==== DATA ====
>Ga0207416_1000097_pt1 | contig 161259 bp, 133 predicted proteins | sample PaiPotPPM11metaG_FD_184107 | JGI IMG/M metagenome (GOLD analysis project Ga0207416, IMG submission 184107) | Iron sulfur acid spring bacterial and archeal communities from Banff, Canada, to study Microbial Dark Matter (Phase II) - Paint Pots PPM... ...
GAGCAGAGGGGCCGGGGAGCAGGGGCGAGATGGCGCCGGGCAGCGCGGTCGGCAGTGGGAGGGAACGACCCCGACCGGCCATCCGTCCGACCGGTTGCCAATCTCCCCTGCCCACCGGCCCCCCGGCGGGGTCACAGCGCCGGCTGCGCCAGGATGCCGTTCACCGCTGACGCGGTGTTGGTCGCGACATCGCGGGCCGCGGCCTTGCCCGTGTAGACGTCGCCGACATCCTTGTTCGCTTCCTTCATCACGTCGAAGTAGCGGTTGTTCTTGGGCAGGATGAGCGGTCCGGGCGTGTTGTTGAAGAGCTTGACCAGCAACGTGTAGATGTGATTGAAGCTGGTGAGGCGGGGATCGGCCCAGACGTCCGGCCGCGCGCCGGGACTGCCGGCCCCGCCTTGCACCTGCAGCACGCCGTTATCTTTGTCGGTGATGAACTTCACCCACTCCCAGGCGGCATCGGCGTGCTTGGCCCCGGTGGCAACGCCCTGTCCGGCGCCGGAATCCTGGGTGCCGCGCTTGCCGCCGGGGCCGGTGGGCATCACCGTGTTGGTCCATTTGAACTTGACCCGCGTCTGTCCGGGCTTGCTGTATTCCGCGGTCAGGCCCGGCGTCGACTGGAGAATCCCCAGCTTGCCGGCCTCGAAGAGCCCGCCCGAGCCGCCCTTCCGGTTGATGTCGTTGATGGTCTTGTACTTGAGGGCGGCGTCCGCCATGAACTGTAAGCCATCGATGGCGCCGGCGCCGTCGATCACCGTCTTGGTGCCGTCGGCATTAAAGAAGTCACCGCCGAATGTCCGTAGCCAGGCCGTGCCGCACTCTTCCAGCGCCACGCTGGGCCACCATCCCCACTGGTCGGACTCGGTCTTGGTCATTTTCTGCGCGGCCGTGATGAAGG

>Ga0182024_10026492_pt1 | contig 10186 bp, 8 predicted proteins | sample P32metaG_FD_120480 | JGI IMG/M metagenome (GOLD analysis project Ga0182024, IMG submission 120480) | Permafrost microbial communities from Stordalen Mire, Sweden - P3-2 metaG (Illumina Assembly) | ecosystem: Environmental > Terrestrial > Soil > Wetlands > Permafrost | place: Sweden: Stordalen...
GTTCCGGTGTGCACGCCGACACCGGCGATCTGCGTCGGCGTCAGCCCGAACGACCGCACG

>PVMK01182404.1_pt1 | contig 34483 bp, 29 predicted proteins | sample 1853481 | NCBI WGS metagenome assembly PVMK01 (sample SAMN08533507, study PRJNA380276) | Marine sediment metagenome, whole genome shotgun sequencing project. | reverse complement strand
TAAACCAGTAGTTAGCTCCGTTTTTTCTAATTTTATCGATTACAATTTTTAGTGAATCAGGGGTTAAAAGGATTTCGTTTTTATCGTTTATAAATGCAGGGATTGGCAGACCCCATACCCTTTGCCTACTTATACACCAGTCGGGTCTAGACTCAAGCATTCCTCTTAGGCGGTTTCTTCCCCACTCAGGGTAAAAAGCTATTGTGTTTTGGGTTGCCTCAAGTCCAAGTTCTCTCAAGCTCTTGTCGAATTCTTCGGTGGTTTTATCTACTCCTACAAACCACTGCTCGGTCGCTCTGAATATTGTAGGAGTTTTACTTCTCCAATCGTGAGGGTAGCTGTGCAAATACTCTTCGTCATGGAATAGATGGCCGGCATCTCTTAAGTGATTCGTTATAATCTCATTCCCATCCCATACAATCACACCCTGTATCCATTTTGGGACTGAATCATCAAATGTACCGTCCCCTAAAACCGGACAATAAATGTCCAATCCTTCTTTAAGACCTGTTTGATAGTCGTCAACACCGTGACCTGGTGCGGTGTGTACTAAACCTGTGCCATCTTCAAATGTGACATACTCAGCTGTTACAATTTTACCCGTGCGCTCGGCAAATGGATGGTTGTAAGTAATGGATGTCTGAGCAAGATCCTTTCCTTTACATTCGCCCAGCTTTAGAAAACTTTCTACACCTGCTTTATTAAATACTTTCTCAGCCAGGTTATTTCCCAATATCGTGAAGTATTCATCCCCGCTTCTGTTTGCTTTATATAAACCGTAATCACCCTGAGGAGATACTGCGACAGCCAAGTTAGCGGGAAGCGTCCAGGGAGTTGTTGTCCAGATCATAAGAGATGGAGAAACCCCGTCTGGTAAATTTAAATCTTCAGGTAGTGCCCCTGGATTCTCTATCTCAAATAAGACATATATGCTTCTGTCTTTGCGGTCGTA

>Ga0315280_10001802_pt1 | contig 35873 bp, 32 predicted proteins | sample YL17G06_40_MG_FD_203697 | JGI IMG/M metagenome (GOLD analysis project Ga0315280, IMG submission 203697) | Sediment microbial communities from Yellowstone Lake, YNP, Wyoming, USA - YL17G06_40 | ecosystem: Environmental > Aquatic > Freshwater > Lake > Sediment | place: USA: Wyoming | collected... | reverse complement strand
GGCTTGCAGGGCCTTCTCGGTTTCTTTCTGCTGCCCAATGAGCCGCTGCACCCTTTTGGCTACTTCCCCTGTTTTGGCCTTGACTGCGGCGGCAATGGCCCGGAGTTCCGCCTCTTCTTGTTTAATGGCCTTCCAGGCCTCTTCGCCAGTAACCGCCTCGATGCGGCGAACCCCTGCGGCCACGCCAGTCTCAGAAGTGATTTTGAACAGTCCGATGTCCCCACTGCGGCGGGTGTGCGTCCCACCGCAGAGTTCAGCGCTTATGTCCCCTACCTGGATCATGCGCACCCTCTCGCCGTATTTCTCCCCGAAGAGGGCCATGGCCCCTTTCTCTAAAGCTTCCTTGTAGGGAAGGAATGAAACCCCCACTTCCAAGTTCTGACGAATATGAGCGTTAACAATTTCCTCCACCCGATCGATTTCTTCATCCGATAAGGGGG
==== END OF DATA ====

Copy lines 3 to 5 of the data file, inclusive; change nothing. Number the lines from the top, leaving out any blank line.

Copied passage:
>Ga0182024_10026492_pt1 | contig 10186 bp, 8 predicted proteins | sample P32metaG_FD_120480 | JGI IMG/M metagenome (GOLD analysis project Ga0182024, IMG submission 120480) | Permafrost microbial communities from Stordalen Mire, Sweden - P3-2 metaG (Illumina Assembly) | ecosystem: Environmental > Terrestrial > Soil > Wetlands > Permafrost | place: Sweden: Stordalen...
GTTCCGGTGTGCACGCCGACACCGGCGATCTGCGTCGGCGTCAGCCCGAACGACCGCACG

>PVMK01182404.1_pt1 | contig 34483 bp, 29 predicted proteins | sample 1853481 | NCBI WGS metagenome assembly PVMK01 (sample SAMN08533507, study PRJNA380276) | Marine sediment metagenome, whole genome shotgun sequencing project. | reverse complement strand